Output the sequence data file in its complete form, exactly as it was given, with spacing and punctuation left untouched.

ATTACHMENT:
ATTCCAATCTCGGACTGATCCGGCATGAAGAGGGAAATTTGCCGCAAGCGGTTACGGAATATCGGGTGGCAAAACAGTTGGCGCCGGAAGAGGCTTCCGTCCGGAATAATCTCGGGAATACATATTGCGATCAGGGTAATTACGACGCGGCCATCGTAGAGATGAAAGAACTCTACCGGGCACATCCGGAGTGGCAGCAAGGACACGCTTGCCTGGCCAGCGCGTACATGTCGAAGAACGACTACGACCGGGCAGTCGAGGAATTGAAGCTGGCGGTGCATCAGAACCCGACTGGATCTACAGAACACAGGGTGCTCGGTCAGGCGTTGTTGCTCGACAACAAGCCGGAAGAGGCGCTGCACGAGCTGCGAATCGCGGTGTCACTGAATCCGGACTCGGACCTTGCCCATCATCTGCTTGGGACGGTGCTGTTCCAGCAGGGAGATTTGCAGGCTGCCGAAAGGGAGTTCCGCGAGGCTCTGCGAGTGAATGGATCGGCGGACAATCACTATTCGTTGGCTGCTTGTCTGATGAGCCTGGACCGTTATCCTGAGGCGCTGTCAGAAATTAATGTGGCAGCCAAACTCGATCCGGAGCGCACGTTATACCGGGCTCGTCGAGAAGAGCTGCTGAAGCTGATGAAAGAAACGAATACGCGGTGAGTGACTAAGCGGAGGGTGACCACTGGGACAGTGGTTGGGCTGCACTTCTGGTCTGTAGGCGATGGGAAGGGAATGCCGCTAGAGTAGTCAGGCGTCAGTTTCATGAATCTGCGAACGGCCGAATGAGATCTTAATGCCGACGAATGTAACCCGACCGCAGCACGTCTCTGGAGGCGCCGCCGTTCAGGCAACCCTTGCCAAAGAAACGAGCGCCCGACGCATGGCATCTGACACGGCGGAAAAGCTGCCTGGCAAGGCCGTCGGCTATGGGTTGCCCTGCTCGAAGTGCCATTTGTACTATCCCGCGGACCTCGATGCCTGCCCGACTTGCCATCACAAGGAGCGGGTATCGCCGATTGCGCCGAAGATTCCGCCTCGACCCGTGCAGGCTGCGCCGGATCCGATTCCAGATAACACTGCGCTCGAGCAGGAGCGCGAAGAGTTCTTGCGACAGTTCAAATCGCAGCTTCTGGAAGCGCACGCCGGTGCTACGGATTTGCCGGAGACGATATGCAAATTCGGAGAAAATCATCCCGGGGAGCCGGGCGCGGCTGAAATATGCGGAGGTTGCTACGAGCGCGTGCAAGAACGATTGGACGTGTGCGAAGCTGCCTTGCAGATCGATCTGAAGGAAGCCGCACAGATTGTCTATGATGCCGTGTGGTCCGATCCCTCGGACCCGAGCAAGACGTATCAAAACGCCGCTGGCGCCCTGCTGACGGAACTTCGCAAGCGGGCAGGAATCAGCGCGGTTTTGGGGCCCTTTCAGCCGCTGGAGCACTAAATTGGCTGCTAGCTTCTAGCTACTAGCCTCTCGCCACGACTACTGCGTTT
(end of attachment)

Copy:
ATTCCAATCTCGGACTGATCCGGCATGAAGAGGGAAATTTGCCGCAAGCGGTTACGGAATATCGGGTGGCAAAACAGTTGGCGCCGGAAGAGGCTTCCGTCCGGAATAATCTCGGGAATACATATTGCGATCAGGGTAATTACGACGCGGCCATCGTAGAGATGAAAGAACTCTACCGGGCACATCCGGAGTGGCAGCAAGGACACGCTTGCCTGGCCAGCGCGTACATGTCGAAGAACGACTACGACCGGGCAGTCGAGGAATTGAAGCTGGCGGTGCATCAGAACCCGACTGGATCTACAGAACACAGGGTGCTCGGTCAGGCGTTGTTGCTCGACAACAAGCCGGAAGAGGCGCTGCACGAGCTGCGAATCGCGGTGTCACTGAATCCGGACTCGGACCTTGCCCATCATCTGCTTGGGACGGTGCTGTTCCAGCAGGGAGATTTGCAGGCTGCCGAAAGGGAGTTCCGCGAGGCTCTGCGAGTGAATGGATCGGCGGACAATCACTATTCGTTGGCTGCTTGTCTGATGAGCCTGGACCGTTATCCTGAGGCGCTGTCAGAAATTAATGTGGCAGCCAAACTCGATCCGGAGCGCACGTTATACCGGGCTCGTCGAGAAGAGCTGCTGAAGCTGATGAAAGAAACGAATACGCGGTGAGTGACTAAGCGGAGGGTGACCACTGGGACAGTGGTTGGGCTGCACTTCTGGTCTGTAGGCGATGGGAAGGGAATGCCGCTAGAGTAGTCAGGCGTCAGTTTCATGAATCTGCGAACGGCCGAATGAGATCTTAATGCCGACGAATGTAACCCGACCGCAGCACGTCTCTGGAGGCGCCGCCGTTCAGGCAACCCTTGCCAAAGAAACGAGCGCCCGACGCATGGCATCTGACACGGCGGAAAAGCTGCCTGGCAAGGCCGTCGGCTATGGGTTGCCCTGCTCGAAGTGCCATTTGTACTATCCCGCGGACCTCGATGCCTGCCCGACTTGCCATCACAAGGAGCGGGTATCGCCGATTGCGCCGAAGATTCCGCCTCGACCCGTGCAGGCTGCGCCGGATCCGATTCCAGATAACACTGCGCTCGAGCAGGAGCGCGAAGAGTTCTTGCGACAGTTCAAATCGCAGCTTCTGGAAGCGCACGCCGGTGCTACGGATTTGCCGGAGACGATATGCAAATTCGGAGAAAATCATCCCGGGGAGCCGGGCGCGGCTGAAATATGCGGAGGTTGCTACGAGCGCGTGCAAGAACGATTGGACGTGTGCGAAGCTGCCTTGCAGATCGATCTGAAGGAAGCCGCACAGATTGTCTATGATGCCGTGTGGTCCGATCCCTCGGACCCGAGCAAGACGTATCAAAACGCCGCTGGCGCCCTGCTGACGGAACTTCGCAAGCGGGCAGGAATCAGCGCGGTTTTGGGGCCCTTTCAGCCGCTGGAGCACTAAATTGGCTGCTAGCTTCTAGCTACTAGCCTCTCGCCACGACTACTGCGTTT